Review scores
Publication Score
ONM 60%[10] 5/10[11]

Indiana Jones and the Staff of Kings has received mixed to average reviews from the critics, holding a 55% average on Metacritic.

Some critics of the Wii version believed that the motion controls were not implemented well. Nintendo Power gave it a 7.5/10 praising the variety in gameplay and voice-acting. It received a 69% from NGamer, criticizing its "frequent remote-waggling quick-time events" and being "sometimes frustrating and dull". IGN gave it a 5.0/10 praising its interface, graphic effects, amount of extras, interactive levels, and varied gameplay, but criticizing its "stupidly implemented motion controls".[12] The Onion (A.V. Club) gave it an F (a 0 on the Metacritic scale) calling the motion controls "inexcusable" and stating the game's best aspect was the inclusion of the point-and-click adventure Indiana Jones and the Fate of Atlantis, further adding it surpasses Staff of Kings in everything, but the "GameCube-like" graphics.[13] GameSpot gave it a 3.5/10, criticizing its "terribly laid-out checkpoints", "out-of-date" visuals, and "atrocious, annoying motion controls".[14] Game Chronicles praised the "solid" Wii controls adding "never once did the game feel gimmicky or the actions forced." and that "On any other system this game would be just another average adventure but the Wii adds so much with intuitive and responsive controls." It gave the game a score of 7.8/10.[15]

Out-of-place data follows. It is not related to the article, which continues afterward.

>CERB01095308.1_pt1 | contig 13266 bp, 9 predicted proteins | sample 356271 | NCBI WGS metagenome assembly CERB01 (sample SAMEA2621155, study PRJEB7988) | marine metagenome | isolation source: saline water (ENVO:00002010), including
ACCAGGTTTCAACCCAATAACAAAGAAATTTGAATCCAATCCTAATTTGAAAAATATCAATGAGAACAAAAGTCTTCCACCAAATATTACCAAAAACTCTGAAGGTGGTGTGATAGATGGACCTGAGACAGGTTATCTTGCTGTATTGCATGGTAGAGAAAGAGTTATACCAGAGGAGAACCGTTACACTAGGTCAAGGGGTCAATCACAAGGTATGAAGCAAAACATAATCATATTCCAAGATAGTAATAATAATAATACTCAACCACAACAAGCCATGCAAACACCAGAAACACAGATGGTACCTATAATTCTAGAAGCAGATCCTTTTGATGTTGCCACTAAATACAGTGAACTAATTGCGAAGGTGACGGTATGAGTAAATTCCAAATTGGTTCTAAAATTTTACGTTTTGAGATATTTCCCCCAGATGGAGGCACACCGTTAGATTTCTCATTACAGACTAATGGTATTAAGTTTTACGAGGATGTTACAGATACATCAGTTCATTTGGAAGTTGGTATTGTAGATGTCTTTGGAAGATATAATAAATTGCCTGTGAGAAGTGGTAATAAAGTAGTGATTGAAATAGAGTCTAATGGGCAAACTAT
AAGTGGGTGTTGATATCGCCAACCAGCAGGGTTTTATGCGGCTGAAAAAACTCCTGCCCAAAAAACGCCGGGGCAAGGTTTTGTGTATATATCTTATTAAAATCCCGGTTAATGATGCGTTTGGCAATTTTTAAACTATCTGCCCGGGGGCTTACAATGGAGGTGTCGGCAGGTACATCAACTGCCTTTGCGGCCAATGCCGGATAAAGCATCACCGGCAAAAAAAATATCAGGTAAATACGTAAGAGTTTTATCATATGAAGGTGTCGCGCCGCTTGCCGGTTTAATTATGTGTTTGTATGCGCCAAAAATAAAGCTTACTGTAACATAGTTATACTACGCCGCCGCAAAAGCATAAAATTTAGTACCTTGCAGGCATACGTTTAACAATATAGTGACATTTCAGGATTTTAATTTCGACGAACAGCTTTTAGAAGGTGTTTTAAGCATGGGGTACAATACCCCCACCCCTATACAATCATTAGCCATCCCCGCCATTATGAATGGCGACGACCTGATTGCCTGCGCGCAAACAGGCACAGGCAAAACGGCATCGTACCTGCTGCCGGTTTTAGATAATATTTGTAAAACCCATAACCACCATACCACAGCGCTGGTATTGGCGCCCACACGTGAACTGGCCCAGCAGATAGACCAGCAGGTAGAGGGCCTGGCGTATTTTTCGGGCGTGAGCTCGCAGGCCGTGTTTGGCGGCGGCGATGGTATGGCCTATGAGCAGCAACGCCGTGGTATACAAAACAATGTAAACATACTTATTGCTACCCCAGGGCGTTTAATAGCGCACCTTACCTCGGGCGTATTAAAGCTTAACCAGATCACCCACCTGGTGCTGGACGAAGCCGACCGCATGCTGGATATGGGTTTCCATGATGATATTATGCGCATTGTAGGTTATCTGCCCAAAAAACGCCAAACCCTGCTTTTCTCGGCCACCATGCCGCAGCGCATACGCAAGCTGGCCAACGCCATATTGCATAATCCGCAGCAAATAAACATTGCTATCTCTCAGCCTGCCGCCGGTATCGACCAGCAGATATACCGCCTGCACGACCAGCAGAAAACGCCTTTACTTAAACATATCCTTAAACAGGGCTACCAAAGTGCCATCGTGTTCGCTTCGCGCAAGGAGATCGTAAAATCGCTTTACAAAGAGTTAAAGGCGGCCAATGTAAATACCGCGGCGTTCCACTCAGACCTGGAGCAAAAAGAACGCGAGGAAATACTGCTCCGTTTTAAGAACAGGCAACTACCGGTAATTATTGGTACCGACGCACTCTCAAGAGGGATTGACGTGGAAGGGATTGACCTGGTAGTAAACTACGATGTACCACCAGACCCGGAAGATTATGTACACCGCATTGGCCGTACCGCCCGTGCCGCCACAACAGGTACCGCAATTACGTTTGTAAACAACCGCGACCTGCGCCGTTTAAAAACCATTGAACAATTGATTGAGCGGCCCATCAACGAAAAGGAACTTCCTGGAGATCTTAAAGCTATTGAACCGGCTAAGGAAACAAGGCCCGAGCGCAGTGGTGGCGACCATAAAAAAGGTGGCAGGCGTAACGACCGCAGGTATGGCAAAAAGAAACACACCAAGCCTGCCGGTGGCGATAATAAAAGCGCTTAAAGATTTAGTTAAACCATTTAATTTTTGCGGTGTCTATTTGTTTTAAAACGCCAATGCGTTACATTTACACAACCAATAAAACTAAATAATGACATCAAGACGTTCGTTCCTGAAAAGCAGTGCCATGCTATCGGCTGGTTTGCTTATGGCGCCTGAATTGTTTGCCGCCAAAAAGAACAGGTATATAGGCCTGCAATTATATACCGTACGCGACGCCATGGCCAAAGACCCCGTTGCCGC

1. ^
  2. ^ "Indiana Jones – Staff of Kings". Lucasarts. Retrieved 2009-06-11. 
  3. ^ " game homepage". Retrieved 2009-03-08. 
  4. ^ "Indiana Jones and the Staff of Kings includes unlockable Fate of Atlantis (update)". Joystiq. 2009-02-03. Retrieved 2009-06-11. 
  5. ^ "LucasArts: E3 2005 Announcements". 2005-05-15. Retrieved 2009-07-13. 
  6. ^ "LucasArts: Indiana Jones "Very Much" In Development". 2008-07-17. Retrieved 2009-03-08. 
  7. ^ a b Wesley Yin-Poole (6 May 2009). "Indiana Jones and the Staff of Kings Interview". Pro-G Media Ltd. Retrieved 1 April 2010. 
  8. ^ a b "Indiana Jones and the Staff of Kings Q&A". GameSpot. CBS Interactive Inc. 3 April 2009. Retrieved 1 April 2010. 
  9. ^ "The Lost-and-Found Novel". April 24, 2013. Retrieved 2014-11-05. 
  10. ^ Bramble, Simon (2009-06-12). "Indiana Jones and the Staff of Kings Review". Official Nintendo Magazine. Retrieved 2009-07-05. 
  11. ^ Orry, Tom (2009-06-16). "Indiana Jones and the Staff of Kings Review". Retrieved 2009-06-17. 
  12. ^
  13. ^
  14. ^
  15. ^ Gamechronicles review